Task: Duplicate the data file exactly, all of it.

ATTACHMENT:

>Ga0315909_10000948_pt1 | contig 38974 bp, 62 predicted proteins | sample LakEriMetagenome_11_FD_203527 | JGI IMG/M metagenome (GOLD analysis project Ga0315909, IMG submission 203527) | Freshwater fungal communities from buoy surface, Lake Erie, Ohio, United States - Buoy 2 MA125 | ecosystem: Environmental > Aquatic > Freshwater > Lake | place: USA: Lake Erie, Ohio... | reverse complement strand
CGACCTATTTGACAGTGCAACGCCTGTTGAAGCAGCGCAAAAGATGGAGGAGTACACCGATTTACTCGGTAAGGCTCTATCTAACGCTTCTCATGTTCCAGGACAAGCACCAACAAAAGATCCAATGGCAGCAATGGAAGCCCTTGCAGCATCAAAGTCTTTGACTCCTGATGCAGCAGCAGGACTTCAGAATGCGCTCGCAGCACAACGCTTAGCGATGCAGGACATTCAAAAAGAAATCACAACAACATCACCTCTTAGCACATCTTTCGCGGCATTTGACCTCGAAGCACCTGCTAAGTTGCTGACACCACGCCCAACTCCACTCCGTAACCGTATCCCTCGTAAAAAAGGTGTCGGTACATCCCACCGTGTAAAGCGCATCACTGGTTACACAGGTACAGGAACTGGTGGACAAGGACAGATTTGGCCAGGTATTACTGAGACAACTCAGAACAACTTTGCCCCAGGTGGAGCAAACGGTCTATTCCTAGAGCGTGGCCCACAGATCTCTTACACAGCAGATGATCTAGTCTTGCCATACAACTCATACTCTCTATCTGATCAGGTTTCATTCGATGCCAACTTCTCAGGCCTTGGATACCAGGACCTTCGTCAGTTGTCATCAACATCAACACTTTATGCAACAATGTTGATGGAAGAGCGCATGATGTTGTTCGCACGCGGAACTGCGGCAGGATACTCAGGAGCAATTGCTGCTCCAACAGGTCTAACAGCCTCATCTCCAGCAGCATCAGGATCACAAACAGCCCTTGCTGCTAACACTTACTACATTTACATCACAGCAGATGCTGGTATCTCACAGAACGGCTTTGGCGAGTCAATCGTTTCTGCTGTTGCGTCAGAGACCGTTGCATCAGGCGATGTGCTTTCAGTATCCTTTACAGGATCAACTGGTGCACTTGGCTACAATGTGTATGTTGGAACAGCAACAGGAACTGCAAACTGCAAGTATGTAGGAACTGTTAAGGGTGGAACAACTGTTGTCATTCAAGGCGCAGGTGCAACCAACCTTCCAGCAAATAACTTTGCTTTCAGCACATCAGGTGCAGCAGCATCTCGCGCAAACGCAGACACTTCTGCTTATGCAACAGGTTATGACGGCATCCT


>Ga0315909_10000948_pt1 | contig 38974 bp, 62 predicted proteins | sample LakEriMetagenome_11_FD_203527 | JGI IMG/M metagenome (GOLD analysis project Ga0315909, IMG submission 203527) | Freshwater fungal communities from buoy surface, Lake Erie, Ohio, United States - Buoy 2 MA125 | ecosystem: Environmental > Aquatic > Freshwater > Lake | place: USA: Lake Erie, Ohio... | reverse complement strand
CGACCTATTTGACAGTGCAACGCCTGTTGAAGCAGCGCAAAAGATGGAGGAGTACACCGATTTACTCGGTAAGGCTCTATCTAACGCTTCTCATGTTCCAGGACAAGCACCAACAAAAGATCCAATGGCAGCAATGGAAGCCCTTGCAGCATCAAAGTCTTTGACTCCTGATGCAGCAGCAGGACTTCAGAATGCGCTCGCAGCACAACGCTTAGCGATGCAGGACATTCAAAAAGAAATCACAACAACATCACCTCTTAGCACATCTTTCGCGGCATTTGACCTCGAAGCACCTGCTAAGTTGCTGACACCACGCCCAACTCCACTCCGTAACCGTATCCCTCGTAAAAAAGGTGTCGGTACATCCCACCGTGTAAAGCGCATCACTGGTTACACAGGTACAGGAACTGGTGGACAAGGACAGATTTGGCCAGGTATTACTGAGACAACTCAGAACAACTTTGCCCCAGGTGGAGCAAACGGTCTATTCCTAGAGCGTGGCCCACAGATCTCTTACACAGCAGATGATCTAGTCTTGCCATACAACTCATACTCTCTATCTGATCAGGTTTCATTCGATGCCAACTTCTCAGGCCTTGGATACCAGGACCTTCGTCAGTTGTCATCAACATCAACACTTTATGCAACAATGTTGATGGAAGAGCGCATGATGTTGTTCGCACGCGGAACTGCGGCAGGATACTCAGGAGCAATTGCTGCTCCAACAGGTCTAACAGCCTCATCTCCAGCAGCATCAGGATCACAAACAGCCCTTGCTGCTAACACTTACTACATTTACATCACAGCAGATGCTGGTATCTCACAGAACGGCTTTGGCGAGTCAATCGTTTCTGCTGTTGCGTCAGAGACCGTTGCATCAGGCGATGTGCTTTCAGTATCCTTTACAGGATCAACTGGTGCACTTGGCTACAATGTGTATGTTGGAACAGCAACAGGAACTGCAAACTGCAAGTATGTAGGAACTGTTAAGGGTGGAACAACTGTTGTCATTCAAGGCGCAGGTGCAACCAACCTTCCAGCAAATAACTTTGCTTTCAGCACATCAGGTGCAGCAGCATCTCGCGCAAACGCAGACACTTCTGCTTATGCAACAGGTTATGACGGCATCCT